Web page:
So you called in sick to work, or played hooky from school on “Maddenoliday” — the day that Madden NFL 12 was released on all the major video game consoles, but what now? Eventually the real world will come calling again and soon you’ll have to put the controller down and fulfill the responsibilities of life. If only there was some way to put all the thrill of the NFL season in your pocket and take it with you. Enter Madden NFL 12 for the iPhone from Electronic Arts.
Madden NFL 12 is a very solid rendition of the popular console version of the NFL football simulation game. This year EA has bolstered the number of actual NFL players available in the game to 2500, and features accurate rosters for all 32 NFL teams. In fact, as soon as I downloaded and opened the app, it went and made sure that I had the most recent roster available, which is a welcome sight for stat junkies, especially with all the player moves that occurred after the lockout ended. Once the rosters download, you can dive into a quick exhibition game, start a new 16 game season, or jump right to the NFL playoffs.
The gameplay of Madden NFL 12 for the iPhone is definitely improved from last year’s version, it feels like you have more control over your players and are able to more accurately get them to perform the moves you want. Moves can be controlled by the virtual buttons in the bottom right corner, or by swiping the player in a certain direction. I found that swiping the players was a lot easier than hunting for a certain button, but some may like trying to replicate the feeling of using a console controller. That’s not to say that there aren’t some problems with controls. First, the players feel very sluggish, almost as if the entire field were a big quicksand pit. It’s not a big deal once you get used to it, but don’t expect to see Adrian Peterson flying up the Metrodome field in the same manner you would on an Xbox or Playstation. Though sluggish as they may be, faster players are still noticeably faster than slower players so it doesn’t affect gameplay for the most part. Passing can be accomplished by tapping a receiver, who will have a box surrounding him that lights up a certain color depending on how open he is (green = very open; red = a probable interception). It’s an interesting feature, but Madden purists may balk at the game essentially reading defensive coverage for you.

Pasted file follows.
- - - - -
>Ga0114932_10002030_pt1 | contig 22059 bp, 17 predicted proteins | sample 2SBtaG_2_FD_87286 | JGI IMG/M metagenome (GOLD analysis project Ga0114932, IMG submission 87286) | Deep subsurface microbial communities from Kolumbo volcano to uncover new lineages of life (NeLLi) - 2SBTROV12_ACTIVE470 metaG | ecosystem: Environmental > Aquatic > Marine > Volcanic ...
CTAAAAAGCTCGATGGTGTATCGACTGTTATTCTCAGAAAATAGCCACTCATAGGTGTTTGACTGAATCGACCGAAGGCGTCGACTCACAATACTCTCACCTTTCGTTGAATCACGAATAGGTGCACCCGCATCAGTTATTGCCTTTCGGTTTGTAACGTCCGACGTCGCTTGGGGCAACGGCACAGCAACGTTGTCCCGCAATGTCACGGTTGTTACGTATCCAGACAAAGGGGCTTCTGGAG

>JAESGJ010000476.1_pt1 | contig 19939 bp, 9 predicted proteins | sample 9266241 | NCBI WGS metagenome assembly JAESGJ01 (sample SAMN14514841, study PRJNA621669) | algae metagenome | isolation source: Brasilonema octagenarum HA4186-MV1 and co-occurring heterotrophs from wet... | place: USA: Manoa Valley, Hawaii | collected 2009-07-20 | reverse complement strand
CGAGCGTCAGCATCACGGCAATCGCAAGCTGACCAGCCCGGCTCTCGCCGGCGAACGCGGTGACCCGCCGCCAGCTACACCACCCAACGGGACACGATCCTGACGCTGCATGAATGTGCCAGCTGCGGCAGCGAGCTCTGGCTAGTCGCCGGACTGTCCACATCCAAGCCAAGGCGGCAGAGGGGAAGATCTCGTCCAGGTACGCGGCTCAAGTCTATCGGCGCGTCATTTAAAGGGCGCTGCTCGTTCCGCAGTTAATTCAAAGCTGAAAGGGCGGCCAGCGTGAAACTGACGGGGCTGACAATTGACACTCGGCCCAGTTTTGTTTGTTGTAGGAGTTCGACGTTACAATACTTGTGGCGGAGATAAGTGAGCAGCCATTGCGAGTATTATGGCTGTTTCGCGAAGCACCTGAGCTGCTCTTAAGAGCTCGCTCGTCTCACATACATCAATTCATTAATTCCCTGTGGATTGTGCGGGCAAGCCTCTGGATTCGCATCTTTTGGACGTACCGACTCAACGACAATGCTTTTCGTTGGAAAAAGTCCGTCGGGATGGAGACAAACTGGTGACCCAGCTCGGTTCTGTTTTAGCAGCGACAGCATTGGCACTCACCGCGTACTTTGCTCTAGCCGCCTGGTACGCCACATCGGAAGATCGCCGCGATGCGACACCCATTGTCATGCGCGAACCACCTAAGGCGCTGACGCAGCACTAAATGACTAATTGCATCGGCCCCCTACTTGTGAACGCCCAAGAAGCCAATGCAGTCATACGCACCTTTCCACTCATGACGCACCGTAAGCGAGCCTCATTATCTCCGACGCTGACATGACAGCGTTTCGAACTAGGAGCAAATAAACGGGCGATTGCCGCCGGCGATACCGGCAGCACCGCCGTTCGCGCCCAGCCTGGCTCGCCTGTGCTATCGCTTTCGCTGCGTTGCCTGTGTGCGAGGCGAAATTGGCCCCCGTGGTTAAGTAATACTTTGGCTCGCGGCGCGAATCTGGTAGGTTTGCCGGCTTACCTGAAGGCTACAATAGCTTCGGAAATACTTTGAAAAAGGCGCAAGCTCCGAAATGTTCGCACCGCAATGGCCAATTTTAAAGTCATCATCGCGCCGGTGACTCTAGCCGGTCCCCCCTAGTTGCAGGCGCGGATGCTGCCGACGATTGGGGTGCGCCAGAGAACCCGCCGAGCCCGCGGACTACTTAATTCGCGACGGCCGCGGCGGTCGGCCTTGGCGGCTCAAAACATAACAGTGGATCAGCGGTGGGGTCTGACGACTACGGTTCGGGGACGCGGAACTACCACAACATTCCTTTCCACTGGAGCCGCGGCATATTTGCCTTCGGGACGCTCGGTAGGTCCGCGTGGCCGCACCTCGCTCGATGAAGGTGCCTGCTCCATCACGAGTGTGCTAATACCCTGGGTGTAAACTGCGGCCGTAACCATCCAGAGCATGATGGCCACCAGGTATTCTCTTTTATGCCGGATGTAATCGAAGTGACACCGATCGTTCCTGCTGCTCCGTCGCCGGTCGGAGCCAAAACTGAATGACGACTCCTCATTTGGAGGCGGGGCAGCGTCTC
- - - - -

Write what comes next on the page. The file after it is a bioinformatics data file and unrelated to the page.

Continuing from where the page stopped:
Like the console versions, Gus Johnson and Cris Collinsworth provide the commentary, while John Madden will occasionally chime in with (mostly recycled) quips and comments. The announcing is bearable for a mobile game, but the unchanging static crowd noise is a definite annoyance. Foxboro Stadium’s fans should not sound exactly the same for a Ben Roethlisberger touchdown as they do for a Wes Welker catch. Still, Johnson’s exclamations are always fun and make up for the poor crowd noise.
All in all, Madden NFL 12 for iPhone is a good, but not perfect mobile version of the gridiron giant. While it may not replace the console version for hardcore fans, it’s definitely a great way to get that quick Madden fix at the office or between classes. If you love the NFL, this is a hard one to pass up, even with a few quirks. Madden NFL is available now in the App Store for $6.99 for iPhone/iPod touch, and $9.99 for iPad.
Here is a video demo of the MADDEN NFL 12 by EA SPORTS™ app on the iPhone
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